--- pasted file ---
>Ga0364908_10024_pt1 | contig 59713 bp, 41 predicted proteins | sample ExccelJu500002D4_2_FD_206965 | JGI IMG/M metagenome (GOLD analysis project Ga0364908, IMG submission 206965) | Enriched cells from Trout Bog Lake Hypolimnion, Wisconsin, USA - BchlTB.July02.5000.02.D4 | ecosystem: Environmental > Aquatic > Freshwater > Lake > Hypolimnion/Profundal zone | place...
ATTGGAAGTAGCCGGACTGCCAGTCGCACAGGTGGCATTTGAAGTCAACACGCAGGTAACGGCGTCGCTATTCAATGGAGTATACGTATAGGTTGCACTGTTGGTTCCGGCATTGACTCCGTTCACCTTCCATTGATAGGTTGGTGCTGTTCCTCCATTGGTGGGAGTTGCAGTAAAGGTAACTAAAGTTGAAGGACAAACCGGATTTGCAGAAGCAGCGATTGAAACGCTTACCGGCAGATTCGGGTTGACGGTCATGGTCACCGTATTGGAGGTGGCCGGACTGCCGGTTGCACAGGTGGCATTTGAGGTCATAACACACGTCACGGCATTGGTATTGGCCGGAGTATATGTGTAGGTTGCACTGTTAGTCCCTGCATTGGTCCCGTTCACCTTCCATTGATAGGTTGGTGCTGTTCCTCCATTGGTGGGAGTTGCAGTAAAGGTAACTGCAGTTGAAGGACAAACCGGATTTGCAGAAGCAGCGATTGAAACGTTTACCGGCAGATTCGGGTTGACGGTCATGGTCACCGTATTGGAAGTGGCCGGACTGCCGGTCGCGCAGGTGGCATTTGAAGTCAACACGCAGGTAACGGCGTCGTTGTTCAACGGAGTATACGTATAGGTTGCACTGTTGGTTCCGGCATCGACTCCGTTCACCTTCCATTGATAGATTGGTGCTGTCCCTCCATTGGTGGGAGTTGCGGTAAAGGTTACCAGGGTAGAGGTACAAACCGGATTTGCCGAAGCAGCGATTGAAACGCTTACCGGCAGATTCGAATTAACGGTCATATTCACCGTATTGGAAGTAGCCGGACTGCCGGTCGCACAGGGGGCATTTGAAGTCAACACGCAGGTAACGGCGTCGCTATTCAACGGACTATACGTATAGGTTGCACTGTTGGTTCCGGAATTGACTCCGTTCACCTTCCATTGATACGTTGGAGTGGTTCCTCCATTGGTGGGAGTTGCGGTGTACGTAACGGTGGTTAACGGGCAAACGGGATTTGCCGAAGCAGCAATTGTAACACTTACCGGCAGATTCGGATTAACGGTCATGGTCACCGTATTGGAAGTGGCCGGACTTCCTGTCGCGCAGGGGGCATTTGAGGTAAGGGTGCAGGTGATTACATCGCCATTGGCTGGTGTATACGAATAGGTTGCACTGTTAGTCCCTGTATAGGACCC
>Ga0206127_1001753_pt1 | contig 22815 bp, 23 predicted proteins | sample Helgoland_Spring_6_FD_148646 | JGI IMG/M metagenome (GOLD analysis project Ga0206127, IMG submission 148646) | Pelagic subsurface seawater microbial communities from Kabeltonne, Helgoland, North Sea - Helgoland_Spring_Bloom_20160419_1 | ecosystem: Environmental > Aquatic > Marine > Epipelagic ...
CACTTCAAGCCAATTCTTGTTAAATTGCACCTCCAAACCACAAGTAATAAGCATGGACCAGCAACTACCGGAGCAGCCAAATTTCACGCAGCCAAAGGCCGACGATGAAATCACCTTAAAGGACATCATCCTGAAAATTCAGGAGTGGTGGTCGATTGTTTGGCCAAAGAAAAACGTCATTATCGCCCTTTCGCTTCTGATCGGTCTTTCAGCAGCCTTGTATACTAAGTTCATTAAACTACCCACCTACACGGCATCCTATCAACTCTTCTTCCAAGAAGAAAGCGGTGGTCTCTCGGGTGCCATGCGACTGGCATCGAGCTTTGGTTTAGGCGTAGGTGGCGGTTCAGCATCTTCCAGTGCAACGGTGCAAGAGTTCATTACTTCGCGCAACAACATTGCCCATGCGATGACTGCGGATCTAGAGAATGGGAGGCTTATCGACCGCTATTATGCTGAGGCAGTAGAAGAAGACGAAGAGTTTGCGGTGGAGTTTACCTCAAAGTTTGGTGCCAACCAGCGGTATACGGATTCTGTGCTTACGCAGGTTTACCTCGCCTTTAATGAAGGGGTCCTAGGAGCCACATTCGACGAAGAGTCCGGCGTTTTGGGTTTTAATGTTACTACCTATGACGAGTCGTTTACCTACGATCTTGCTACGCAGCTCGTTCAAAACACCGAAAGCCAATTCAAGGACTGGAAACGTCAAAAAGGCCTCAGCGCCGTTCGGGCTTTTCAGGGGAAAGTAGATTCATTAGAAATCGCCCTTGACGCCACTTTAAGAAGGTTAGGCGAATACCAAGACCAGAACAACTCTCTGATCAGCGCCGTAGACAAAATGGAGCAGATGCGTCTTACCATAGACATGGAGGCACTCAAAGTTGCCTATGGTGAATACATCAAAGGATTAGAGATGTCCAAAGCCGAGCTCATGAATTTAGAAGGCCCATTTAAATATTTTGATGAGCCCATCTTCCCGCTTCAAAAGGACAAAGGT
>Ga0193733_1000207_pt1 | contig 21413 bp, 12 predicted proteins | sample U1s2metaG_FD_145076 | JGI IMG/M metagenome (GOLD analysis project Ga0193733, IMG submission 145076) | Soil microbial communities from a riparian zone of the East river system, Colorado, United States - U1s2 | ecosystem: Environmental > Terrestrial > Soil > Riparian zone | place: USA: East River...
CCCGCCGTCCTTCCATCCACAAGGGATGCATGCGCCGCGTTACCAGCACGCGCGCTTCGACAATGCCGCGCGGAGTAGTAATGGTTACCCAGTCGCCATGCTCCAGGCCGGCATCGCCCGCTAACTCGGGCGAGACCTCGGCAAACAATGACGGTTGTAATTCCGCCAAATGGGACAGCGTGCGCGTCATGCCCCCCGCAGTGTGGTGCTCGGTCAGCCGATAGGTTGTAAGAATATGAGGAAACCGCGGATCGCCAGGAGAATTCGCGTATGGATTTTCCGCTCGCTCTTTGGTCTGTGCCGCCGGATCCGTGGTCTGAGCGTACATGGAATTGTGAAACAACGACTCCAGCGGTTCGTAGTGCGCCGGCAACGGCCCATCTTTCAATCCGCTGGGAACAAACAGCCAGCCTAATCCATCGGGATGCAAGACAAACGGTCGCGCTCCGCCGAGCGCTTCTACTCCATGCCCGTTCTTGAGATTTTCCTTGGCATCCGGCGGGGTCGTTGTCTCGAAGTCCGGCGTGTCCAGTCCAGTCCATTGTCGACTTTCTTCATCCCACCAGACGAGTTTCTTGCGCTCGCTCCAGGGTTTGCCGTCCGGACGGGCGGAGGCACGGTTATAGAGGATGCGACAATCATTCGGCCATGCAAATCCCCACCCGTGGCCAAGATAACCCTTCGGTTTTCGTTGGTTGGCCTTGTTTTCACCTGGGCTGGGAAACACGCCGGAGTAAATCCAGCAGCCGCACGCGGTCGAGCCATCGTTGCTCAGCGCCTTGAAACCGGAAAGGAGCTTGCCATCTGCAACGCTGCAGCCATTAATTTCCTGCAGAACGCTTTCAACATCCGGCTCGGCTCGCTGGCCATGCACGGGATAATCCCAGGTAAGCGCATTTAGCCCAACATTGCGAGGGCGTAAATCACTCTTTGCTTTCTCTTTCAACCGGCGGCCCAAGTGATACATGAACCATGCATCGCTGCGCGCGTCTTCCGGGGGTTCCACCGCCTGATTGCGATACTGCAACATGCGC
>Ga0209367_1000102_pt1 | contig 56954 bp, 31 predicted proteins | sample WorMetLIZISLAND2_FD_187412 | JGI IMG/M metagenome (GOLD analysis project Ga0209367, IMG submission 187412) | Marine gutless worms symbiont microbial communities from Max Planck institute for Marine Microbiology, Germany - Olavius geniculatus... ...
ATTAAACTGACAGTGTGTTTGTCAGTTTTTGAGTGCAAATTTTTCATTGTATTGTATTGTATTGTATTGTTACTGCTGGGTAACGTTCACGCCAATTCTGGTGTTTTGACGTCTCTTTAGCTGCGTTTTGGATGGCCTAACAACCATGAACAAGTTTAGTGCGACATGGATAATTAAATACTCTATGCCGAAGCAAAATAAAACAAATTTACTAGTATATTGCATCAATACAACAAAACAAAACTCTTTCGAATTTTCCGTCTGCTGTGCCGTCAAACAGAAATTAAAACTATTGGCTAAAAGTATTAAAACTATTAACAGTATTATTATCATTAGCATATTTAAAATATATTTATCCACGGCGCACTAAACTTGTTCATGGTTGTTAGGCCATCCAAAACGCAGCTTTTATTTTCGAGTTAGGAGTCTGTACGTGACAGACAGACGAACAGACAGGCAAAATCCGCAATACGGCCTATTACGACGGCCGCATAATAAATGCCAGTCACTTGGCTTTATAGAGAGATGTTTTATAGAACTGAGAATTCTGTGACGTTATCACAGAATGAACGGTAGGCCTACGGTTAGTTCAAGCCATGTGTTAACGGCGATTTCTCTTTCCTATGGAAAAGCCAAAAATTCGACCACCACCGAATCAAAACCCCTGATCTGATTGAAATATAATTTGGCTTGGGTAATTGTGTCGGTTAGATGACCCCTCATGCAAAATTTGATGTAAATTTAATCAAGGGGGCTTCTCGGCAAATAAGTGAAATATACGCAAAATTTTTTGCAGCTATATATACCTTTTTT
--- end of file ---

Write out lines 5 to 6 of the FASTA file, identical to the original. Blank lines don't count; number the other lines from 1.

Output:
>Ga0193733_1000207_pt1 | contig 21413 bp, 12 predicted proteins | sample U1s2metaG_FD_145076 | JGI IMG/M metagenome (GOLD analysis project Ga0193733, IMG submission 145076) | Soil microbial communities from a riparian zone of the East river system, Colorado, United States - U1s2 | ecosystem: Environmental > Terrestrial > Soil > Riparian zone | place: USA: East River...
CCCGCCGTCCTTCCATCCACAAGGGATGCATGCGCCGCGTTACCAGCACGCGCGCTTCGACAATGCCGCGCGGAGTAGTAATGGTTACCCAGTCGCCATGCTCCAGGCCGGCATCGCCCGCTAACTCGGGCGAGACCTCGGCAAACAATGACGGTTGTAATTCCGCCAAATGGGACAGCGTGCGCGTCATGCCCCCCGCAGTGTGGTGCTCGGTCAGCCGATAGGTTGTAAGAATATGAGGAAACCGCGGATCGCCAGGAGAATTCGCGTATGGATTTTCCGCTCGCTCTTTGGTCTGTGCCGCCGGATCCGTGGTCTGAGCGTACATGGAATTGTGAAACAACGACTCCAGCGGTTCGTAGTGCGCCGGCAACGGCCCATCTTTCAATCCGCTGGGAACAAACAGCCAGCCTAATCCATCGGGATGCAAGACAAACGGTCGCGCTCCGCCGAGCGCTTCTACTCCATGCCCGTTCTTGAGATTTTCCTTGGCATCCGGCGGGGTCGTTGTCTCGAAGTCCGGCGTGTCCAGTCCAGTCCATTGTCGACTTTCTTCATCCCACCAGACGAGTTTCTTGCGCTCGCTCCAGGGTTTGCCGTCCGGACGGGCGGAGGCACGGTTATAGAGGATGCGACAATCATTCGGCCATGCAAATCCCCACCCGTGGCCAAGATAACCCTTCGGTTTTCGTTGGTTGGCCTTGTTTTCACCTGGGCTGGGAAACACGCCGGAGTAAATCCAGCAGCCGCACGCGGTCGAGCCATCGTTGCTCAGCGCCTTGAAACCGGAAAGGAGCTTGCCATCTGCAACGCTGCAGCCATTAATTTCCTGCAGAACGCTTTCAACATCCGGCTCGGCTCGCTGGCCATGCACGGGATAATCCCAGGTAAGCGCATTTAGCCCAACATTGCGAGGGCGTAAATCACTCTTTGCTTTCTCTTTCAACCGGCGGCCCAAGTGATACATGAACCATGCATCGCTGCGCGCGTCTTCCGGGGGTTCCACCGCCTGATTGCGATACTGCAACATGCGC